The pharmaceutical industry must improve its environmental footprint by investing in technology and expertise, as well as through better design of new drugs early in their development, according to a GlobalData survey of the pharmaceutical industry. The report, Pharmaceutical Manufacturing ESG Survey – Towards a Sustainable Supply Chain (November 2022), reveals that most pharma industry insiders believe the sector is not doing enough to limit harm to the environment.

Survey respondents ranked societal sustainability second in importance, reflecting growing public and political awareness of drug supply chain precarity following the Covid-19 pandemic. Sustainability, referred to as environmental, social and governance (ESG), is an increasingly important concern for businesses; worldwide, the public is demanding action and accountability from the pharmaceutical industry. GlobalData’s ESG framework (Figure 1) identifies sustainability risks and areas to implement mitigating actions to improve companies’ ESG performance.

Respondents to the survey identified the environment as the most important of the three ESG sustainability concerns to pharma manufacturing. Contributing factors to environmental problems include greenhouse gas emissions; air, water and land pollutants; construction and deforestation; and the overuse of natural resources such as fossil fuels, minerals and water. When it comes to pharmaceutical manufacturing specifically, problems also include the leaching of active pharmaceutical ingredients (APIs) into the environment. This is a particular problem for highly potent drugs such as antibiotics.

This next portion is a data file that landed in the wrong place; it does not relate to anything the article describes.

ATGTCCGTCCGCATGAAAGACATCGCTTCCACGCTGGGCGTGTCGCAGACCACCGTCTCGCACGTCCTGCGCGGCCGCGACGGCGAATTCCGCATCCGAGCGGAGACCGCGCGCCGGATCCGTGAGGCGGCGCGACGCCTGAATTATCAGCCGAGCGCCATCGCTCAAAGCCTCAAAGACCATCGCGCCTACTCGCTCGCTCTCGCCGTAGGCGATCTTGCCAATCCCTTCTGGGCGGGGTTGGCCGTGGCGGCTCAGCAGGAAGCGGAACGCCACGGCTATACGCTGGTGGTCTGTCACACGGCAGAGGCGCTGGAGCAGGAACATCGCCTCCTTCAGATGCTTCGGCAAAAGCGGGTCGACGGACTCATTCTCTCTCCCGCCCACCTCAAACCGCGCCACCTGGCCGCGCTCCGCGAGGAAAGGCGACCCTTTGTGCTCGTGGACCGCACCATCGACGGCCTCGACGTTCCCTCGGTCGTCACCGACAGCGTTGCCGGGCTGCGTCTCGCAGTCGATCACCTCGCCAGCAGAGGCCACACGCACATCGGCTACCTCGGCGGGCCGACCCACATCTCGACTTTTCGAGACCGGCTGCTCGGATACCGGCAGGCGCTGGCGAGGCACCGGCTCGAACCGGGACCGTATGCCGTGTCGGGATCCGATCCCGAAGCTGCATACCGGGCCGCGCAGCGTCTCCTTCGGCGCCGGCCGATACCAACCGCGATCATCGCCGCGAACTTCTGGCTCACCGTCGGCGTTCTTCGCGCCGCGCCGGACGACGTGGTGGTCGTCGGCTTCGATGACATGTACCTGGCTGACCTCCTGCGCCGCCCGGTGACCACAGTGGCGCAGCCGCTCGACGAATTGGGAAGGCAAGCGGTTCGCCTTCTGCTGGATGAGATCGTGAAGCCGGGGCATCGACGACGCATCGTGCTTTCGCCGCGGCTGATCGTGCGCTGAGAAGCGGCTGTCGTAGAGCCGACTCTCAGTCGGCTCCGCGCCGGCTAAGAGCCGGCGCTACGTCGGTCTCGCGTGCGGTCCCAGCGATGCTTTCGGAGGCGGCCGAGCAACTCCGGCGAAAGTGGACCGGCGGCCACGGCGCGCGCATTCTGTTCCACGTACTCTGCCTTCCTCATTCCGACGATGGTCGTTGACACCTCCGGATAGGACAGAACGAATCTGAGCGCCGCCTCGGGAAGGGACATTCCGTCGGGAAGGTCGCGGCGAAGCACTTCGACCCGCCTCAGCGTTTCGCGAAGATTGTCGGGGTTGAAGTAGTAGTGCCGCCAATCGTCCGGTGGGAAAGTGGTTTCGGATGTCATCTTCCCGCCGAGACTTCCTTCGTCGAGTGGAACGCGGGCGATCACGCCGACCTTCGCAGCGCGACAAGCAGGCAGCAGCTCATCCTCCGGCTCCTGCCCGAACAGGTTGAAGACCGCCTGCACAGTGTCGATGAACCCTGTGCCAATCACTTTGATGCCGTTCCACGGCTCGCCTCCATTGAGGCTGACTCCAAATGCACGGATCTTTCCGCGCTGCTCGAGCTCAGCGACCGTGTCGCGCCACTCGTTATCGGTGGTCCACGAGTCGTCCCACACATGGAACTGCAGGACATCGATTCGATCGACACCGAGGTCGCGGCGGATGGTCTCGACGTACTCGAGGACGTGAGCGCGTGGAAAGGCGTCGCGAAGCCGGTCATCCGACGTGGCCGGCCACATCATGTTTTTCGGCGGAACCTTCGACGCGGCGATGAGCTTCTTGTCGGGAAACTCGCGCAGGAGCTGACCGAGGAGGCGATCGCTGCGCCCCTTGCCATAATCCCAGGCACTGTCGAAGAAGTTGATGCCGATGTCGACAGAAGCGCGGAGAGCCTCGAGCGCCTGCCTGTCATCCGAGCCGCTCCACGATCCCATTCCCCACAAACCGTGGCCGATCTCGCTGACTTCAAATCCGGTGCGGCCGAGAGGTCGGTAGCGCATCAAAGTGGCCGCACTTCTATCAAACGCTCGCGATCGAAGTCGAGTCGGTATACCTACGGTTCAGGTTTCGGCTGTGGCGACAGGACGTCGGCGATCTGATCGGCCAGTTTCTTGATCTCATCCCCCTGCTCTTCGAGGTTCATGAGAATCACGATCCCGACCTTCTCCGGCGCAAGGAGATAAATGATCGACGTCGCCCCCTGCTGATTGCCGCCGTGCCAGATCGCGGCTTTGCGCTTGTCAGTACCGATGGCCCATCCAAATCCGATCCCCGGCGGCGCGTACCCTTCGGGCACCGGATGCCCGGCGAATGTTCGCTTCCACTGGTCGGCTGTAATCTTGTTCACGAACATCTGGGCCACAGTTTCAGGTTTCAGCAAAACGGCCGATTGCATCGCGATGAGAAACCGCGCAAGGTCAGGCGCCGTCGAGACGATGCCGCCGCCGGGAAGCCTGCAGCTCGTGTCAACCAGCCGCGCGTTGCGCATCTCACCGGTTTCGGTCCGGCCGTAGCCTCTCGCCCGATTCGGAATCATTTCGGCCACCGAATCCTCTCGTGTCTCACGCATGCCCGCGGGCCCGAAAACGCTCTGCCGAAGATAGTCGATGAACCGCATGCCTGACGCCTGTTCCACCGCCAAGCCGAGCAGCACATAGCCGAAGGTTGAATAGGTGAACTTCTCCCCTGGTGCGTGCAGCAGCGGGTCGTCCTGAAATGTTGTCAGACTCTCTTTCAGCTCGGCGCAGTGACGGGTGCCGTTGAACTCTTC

The survey revealed the main challenges to achieving environmentally sustainable manufacturing to be a lack of investment in expertise and technology, and the need to identify a drug’s environmental impacts early in its lifecycle (Figure 2). Life cycle assessments (LCAs) are not yet common practice in the pharma industry, but they could help to improve pharma manufacturing’s environmental footprint.

Environmental problems are often displaced from pharma companies’ headquarters to Asia-Pacific (APAC) regions where manufacturing takes place. A report by the non-profit My Green Lab released at the COP27 conference on 10 November found that North American and European companies tend to have much lower carbon emissions than those in APAC.

To quote the report: “The regional difference may in part be explained by the tendency of North American- and European-headquartered companies to focus on research and development in-house while outsourcing manufacturing to APAC, particularly for APIs. Companies with headquarters in the APAC region also tend to have more carbon-intensive energy grids, particularly in China and India, though this is improving.” (The Carbon Impact of Biotech & Pharma).